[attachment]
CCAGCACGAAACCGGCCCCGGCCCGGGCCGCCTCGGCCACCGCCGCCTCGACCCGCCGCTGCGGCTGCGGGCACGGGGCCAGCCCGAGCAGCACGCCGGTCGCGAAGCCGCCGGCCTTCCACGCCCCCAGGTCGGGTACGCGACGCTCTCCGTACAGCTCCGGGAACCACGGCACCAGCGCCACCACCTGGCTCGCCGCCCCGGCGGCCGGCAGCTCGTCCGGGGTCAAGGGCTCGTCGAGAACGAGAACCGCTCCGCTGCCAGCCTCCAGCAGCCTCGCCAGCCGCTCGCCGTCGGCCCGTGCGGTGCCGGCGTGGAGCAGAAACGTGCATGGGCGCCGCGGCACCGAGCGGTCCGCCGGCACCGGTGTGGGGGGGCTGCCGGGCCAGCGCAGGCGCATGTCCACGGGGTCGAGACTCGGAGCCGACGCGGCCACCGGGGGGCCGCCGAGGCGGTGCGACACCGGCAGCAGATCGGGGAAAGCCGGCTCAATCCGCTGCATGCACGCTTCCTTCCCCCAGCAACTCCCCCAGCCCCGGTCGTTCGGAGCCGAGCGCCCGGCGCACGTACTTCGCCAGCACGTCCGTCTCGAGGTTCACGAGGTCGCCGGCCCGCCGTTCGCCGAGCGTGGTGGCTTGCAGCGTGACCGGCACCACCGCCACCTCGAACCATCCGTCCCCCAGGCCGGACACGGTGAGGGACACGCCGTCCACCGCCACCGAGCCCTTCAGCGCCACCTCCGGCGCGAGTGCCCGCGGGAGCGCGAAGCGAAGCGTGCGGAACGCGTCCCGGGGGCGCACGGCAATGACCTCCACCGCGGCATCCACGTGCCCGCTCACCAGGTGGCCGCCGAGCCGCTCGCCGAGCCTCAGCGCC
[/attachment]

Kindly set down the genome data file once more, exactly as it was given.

CCAGCACGAAACCGGCCCCGGCCCGGGCCGCCTCGGCCACCGCCGCCTCGACCCGCCGCTGCGGCTGCGGGCACGGGGCCAGCCCGAGCAGCACGCCGGTCGCGAAGCCGCCGGCCTTCCACGCCCCCAGGTCGGGTACGCGACGCTCTCCGTACAGCTCCGGGAACCACGGCACCAGCGCCACCACCTGGCTCGCCGCCCCGGCGGCCGGCAGCTCGTCCGGGGTCAAGGGCTCGTCGAGAACGAGAACCGCTCCGCTGCCAGCCTCCAGCAGCCTCGCCAGCCGCTCGCCGTCGGCCCGTGCGGTGCCGGCGTGGAGCAGAAACGTGCATGGGCGCCGCGGCACCGAGCGGTCCGCCGGCACCGGTGTGGGGGGGCTGCCGGGCCAGCGCAGGCGCATGTCCACGGGGTCGAGACTCGGAGCCGACGCGGCCACCGGGGGGCCGCCGAGGCGGTGCGACACCGGCAGCAGATCGGGGAAAGCCGGCTCAATCCGCTGCATGCACGCTTCCTTCCCCCAGCAACTCCCCCAGCCCCGGTCGTTCGGAGCCGAGCGCCCGGCGCACGTACTTCGCCAGCACGTCCGTCTCGAGGTTCACGAGGTCGCCGGCCCGCCGTTCGCCGAGCGTGGTGGCTTGCAGCGTGACCGGCACCACCGCCACCTCGAACCATCCGTCCCCCAGGCCGGACACGGTGAGGGACACGCCGTCCACCGCCACCGAGCCCTTCAGCGCCACCTCCGGCGCGAGTGCCCGCGGGAGCGCGAAGCGAAGCGTGCGGAACGCGTCCCGGGGGCGCACGGCAATGACCTCCACCGCGGCATCCACGTGCCCGCTCACCAGGTGGCCGCCGAGCCGCTCGCCGAGCCTCAGCGCC